Has anyone visited the VeloNews site today? Yesterday Chris Boardman set the World Hour Record again, at 49.441km, beating Merckx's mark of 49.431 - that's right Merckx's mark. As of October 1, UCI adopted new rules requiring world hour attempts to be made on conventional bikes over a minimum weight with conventional spoked wheels and a normal riding position. Boardman was apparently the first to attempt the hour record under the new rules. I haven't seen a complete explanation of the rules, but I gather from the VeloNews site that all the records since Merckx's aren't exactly invalidated. But all these, beginning with Moser and including Boardman's previous records, were aided by some sort of aerodynamic device. Therefore, record attempts conforming to the new rules will not need to beat these aero-aided marks to be recognized as a new record. Boardman retired immediately after setting the new record. I thought his road career was a bit of a disappointment, but he sure knew how to go out in style.
Wow, this whole situation is so totally retro that the honchos at UCI should be made honorary members of CR and iBOB. I know there is probably divided opinion, even here, as to whether the UCI "retro" rules on road and track are good or bad. Some may argue that if technology after Merckx is suppressed, why not make everyone use the same machines as Oscar Egg and Marcel Berthet? My view is that Merckx's bike was much closer to Egg's than to Moser's despite the time gap between Egg and Merckx being so much greater. I think standardizing the machine gives records much more historical significance, just as requiring wooden bats allows major leaguers today to be compared to Babe Ruth and Ty Cobb. Maybe the hot bikes in the 2001 TdF peleton will be replicas of Anquetil's Heylett or Bobet's Stella.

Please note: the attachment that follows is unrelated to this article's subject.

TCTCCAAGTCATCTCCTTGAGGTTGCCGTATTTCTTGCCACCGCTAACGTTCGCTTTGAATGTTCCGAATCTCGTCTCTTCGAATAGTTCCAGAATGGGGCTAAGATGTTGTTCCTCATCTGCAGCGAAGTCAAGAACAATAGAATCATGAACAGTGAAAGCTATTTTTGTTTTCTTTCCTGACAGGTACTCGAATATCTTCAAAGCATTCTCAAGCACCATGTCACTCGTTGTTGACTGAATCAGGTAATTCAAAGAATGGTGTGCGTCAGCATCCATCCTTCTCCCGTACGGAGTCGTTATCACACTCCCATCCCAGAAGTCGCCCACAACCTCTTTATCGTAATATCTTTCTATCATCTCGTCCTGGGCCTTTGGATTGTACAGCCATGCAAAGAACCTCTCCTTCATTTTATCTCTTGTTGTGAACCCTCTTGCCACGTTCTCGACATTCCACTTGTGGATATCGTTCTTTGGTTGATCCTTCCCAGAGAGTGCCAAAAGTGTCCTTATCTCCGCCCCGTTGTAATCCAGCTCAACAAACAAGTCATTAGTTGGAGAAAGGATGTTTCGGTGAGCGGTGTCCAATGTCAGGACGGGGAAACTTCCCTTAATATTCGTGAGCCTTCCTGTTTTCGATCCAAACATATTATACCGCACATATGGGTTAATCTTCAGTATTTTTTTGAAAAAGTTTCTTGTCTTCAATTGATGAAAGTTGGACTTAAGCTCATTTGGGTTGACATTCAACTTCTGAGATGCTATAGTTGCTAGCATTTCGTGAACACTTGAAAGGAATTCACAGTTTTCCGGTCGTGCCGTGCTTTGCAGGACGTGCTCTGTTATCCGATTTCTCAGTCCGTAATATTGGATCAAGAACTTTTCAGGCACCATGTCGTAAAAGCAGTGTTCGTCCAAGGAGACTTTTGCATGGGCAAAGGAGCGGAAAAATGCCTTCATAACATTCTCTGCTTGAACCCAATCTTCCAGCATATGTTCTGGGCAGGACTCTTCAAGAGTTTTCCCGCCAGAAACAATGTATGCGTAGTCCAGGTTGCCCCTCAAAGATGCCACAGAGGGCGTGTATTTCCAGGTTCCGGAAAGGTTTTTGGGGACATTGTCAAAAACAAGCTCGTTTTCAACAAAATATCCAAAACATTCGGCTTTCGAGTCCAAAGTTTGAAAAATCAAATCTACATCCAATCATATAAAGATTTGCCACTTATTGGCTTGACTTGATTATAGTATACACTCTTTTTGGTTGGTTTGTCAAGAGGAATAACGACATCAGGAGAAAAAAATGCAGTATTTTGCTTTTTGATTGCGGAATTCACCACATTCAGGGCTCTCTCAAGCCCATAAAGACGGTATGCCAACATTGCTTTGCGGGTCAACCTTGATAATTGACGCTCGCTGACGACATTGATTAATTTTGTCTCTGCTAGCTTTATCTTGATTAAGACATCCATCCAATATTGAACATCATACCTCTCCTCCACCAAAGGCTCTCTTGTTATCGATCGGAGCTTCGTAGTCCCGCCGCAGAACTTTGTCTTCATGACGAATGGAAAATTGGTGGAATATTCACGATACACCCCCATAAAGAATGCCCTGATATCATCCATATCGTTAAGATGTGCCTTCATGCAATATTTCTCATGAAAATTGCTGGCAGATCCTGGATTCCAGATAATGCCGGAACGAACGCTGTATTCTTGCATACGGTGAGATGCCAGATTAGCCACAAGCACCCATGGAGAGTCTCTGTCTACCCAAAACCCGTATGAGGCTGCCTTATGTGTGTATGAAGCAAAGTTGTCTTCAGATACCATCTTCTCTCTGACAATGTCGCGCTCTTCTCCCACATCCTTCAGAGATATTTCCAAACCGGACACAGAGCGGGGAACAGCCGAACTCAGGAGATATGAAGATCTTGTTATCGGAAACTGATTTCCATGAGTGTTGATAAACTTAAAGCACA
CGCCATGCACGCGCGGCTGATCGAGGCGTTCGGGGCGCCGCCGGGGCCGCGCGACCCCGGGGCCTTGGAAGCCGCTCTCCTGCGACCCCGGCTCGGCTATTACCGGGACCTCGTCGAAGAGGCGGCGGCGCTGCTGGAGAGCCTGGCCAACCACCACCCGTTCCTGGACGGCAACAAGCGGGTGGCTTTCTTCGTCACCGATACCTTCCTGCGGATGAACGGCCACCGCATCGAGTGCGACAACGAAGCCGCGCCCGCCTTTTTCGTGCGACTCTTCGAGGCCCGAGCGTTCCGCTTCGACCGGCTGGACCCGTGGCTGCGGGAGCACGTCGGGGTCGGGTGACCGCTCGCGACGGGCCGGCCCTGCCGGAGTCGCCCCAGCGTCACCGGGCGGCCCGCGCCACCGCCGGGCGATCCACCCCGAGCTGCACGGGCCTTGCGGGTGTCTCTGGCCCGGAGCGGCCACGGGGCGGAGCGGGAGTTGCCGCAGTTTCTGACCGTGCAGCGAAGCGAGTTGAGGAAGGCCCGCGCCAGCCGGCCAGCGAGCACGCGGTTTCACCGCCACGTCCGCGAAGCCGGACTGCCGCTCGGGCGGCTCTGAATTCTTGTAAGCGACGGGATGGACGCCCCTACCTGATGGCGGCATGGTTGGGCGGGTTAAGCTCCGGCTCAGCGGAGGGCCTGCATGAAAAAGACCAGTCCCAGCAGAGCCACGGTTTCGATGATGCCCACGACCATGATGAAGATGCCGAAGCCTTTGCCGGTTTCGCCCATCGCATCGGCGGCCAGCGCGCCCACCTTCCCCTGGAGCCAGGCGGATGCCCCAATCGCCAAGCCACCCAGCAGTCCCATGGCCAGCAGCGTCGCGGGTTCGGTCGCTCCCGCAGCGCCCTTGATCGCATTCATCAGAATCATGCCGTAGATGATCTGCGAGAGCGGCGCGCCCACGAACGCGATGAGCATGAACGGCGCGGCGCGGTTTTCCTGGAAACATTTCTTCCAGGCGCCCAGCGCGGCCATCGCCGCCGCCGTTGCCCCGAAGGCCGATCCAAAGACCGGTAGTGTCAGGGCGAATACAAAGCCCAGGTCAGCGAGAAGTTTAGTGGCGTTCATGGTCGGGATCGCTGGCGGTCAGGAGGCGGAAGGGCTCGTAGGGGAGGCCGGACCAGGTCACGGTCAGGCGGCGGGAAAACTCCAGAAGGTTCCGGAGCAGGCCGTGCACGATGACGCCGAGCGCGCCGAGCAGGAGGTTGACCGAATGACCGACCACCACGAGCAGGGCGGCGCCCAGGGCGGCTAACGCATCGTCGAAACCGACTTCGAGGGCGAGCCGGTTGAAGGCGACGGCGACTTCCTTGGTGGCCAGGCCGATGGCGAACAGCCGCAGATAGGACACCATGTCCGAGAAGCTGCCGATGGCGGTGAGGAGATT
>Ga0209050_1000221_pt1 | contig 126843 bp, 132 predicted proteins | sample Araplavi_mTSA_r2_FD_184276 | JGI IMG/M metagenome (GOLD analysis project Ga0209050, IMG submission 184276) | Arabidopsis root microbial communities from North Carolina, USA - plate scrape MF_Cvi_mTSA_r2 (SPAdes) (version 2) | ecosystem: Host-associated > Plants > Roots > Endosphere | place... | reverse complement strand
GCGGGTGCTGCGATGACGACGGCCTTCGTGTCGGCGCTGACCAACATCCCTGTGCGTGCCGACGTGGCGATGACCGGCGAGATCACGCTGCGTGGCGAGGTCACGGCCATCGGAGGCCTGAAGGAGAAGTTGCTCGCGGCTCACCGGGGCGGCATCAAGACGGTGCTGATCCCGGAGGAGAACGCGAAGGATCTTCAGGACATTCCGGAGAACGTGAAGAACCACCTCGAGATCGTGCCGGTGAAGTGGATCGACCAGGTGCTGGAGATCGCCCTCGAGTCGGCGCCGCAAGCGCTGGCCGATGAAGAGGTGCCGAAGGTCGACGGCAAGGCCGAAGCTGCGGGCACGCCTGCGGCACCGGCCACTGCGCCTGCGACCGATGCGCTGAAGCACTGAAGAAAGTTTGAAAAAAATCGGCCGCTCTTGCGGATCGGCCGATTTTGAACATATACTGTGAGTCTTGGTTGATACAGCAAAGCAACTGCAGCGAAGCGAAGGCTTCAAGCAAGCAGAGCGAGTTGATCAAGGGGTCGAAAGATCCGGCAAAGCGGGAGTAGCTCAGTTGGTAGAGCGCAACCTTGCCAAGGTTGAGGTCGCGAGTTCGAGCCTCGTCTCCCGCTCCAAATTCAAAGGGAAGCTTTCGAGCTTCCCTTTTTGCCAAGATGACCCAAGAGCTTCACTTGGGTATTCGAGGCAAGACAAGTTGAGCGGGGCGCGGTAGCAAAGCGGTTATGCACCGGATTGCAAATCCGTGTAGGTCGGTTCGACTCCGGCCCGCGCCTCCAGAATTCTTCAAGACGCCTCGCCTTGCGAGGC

Jerry "Everything old is new again" Moos